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Thursday, October 4, 2012

The 2nd Thread For 10/4/12: The Death of the Debate Format

Last time I checked, the year was 2012.

It is not 1972, 1976, 1980, 1984, 1988, 1992, 1996, 2000, 2004 or even 2008. Instead, it's 2012, where a debate moderator for a national debate has the tools at his or her disposal to stop liars from spreading their blatant mendacity.

Instead, we get another pathetic, human spectacle like last night, where Jim Lehrer did not come even close to checking Romney on his usual, blatant storytelling.

It was another painful debate of many painful debates where it spelled the official end of the debate format in my eyes.

Debates have long been dreadful for years, as candidates on both sides could use their half-truths and zingers (boy, those Romney zingers were so invisible last night) and not have to worry about whether they would be called out for saying any pure misinformation (unless they were a Democrat, because they can never and should lie or else).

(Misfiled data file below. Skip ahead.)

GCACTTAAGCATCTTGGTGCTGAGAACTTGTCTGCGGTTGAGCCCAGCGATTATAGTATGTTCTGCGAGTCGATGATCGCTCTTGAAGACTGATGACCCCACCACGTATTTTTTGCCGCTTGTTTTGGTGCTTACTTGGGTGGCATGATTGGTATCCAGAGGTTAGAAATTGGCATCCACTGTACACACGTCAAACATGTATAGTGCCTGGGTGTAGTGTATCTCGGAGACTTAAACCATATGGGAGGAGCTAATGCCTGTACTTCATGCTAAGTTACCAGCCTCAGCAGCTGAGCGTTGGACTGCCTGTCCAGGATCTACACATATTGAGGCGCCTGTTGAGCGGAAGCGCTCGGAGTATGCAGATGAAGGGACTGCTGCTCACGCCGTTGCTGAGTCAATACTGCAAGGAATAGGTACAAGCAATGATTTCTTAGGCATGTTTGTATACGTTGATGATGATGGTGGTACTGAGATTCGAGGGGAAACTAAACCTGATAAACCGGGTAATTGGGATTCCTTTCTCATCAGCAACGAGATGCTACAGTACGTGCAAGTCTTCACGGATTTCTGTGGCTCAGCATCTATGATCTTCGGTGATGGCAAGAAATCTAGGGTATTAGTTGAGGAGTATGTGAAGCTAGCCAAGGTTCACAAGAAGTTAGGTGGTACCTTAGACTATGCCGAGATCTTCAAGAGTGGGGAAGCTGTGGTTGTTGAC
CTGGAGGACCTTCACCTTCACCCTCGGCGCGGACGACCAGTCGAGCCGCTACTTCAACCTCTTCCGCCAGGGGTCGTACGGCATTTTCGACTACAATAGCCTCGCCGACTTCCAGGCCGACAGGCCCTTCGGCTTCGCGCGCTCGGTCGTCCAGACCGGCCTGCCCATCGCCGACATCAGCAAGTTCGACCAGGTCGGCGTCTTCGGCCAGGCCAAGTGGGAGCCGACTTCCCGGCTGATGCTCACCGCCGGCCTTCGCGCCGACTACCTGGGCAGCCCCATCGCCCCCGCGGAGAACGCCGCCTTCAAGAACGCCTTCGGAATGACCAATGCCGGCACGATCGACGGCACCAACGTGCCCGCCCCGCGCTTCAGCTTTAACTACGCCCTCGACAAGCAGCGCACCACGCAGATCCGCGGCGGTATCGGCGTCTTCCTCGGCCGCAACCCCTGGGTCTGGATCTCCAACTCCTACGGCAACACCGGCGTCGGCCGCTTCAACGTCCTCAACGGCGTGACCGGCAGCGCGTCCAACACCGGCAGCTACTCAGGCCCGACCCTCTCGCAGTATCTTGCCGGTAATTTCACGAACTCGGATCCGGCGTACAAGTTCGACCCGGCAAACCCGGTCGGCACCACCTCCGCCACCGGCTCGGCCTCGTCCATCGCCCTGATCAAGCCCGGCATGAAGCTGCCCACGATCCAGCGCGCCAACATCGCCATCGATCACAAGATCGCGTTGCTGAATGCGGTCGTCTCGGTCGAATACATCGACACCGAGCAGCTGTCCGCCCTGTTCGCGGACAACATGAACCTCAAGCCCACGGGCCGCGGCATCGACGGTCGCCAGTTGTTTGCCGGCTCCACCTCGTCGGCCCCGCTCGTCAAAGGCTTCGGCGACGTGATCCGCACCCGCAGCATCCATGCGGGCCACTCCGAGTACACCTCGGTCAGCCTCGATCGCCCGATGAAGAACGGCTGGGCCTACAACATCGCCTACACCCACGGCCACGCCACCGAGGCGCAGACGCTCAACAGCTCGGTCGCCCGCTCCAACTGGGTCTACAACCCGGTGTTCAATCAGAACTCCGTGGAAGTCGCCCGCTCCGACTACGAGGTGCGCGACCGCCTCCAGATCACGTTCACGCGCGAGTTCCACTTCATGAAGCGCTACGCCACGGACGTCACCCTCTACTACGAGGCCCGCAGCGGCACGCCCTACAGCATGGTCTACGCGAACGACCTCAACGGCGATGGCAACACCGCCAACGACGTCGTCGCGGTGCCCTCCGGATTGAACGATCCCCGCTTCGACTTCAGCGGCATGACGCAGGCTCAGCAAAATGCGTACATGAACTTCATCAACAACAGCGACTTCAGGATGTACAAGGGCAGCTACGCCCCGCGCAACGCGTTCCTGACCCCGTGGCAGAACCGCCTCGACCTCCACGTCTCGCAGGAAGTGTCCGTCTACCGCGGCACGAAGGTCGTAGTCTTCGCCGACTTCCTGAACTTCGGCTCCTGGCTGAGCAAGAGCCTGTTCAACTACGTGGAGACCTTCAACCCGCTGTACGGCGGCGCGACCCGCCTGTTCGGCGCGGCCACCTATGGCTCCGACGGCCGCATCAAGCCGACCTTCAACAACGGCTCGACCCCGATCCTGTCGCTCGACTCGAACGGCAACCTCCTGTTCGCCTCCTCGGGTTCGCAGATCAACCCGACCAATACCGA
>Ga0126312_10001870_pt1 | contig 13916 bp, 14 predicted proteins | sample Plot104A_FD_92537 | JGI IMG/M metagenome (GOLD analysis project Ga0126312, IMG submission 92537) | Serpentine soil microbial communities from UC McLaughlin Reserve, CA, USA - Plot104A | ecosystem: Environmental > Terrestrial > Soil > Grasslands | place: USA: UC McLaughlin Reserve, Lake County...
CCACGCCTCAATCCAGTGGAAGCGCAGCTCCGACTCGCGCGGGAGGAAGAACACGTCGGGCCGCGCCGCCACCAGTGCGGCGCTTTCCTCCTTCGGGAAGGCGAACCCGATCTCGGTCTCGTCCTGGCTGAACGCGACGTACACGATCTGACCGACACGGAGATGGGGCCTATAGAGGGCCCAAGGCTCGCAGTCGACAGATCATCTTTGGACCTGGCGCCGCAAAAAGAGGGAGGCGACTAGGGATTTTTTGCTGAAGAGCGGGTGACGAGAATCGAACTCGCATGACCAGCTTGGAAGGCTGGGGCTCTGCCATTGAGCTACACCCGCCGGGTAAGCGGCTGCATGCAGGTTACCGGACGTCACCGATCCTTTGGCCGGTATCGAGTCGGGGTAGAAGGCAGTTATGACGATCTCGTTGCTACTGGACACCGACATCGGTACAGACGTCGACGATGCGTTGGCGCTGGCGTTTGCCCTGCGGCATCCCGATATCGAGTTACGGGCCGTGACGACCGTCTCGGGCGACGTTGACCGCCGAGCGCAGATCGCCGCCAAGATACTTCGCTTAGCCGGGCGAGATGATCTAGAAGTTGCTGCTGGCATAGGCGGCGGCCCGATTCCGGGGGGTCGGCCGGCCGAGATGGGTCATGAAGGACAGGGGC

But we are in 2012, where facts can pop up all over the stream in an instance. We already know the positions of the candidates in the journalism world, and we could greatly inform those who haven't had time to pay attention by popping up the simple things we know.

Instead, the networks choose to be idle until maybe an hour after to focus on the facts, giving primary treatment to who was supposedly more energetic and who was more lethargic.

Because damn the facts, optics matter the most in our vapid American culture.

Lehrer looked very old on stage last night, but the current state of American debates is even more antiquated.

If we had a functioning, stable middle class society, than last night would have been the final straw for the current debate format. Instead, it will be just the latest of many more awful debates, where Republican half-truths, quarter-truths,  and outright lies will be tolerated at the expense of informing the American public.


From Igor, Romney told a wonderful 27 myths in 38 minutes. It was barely under a myth a minute if you do the math.

And from Stein and Carter, those studies that Romney says prove his tax cut won't produce a $4.8 trillion deficit. They don't exist/contradict what he says. What a surprise.

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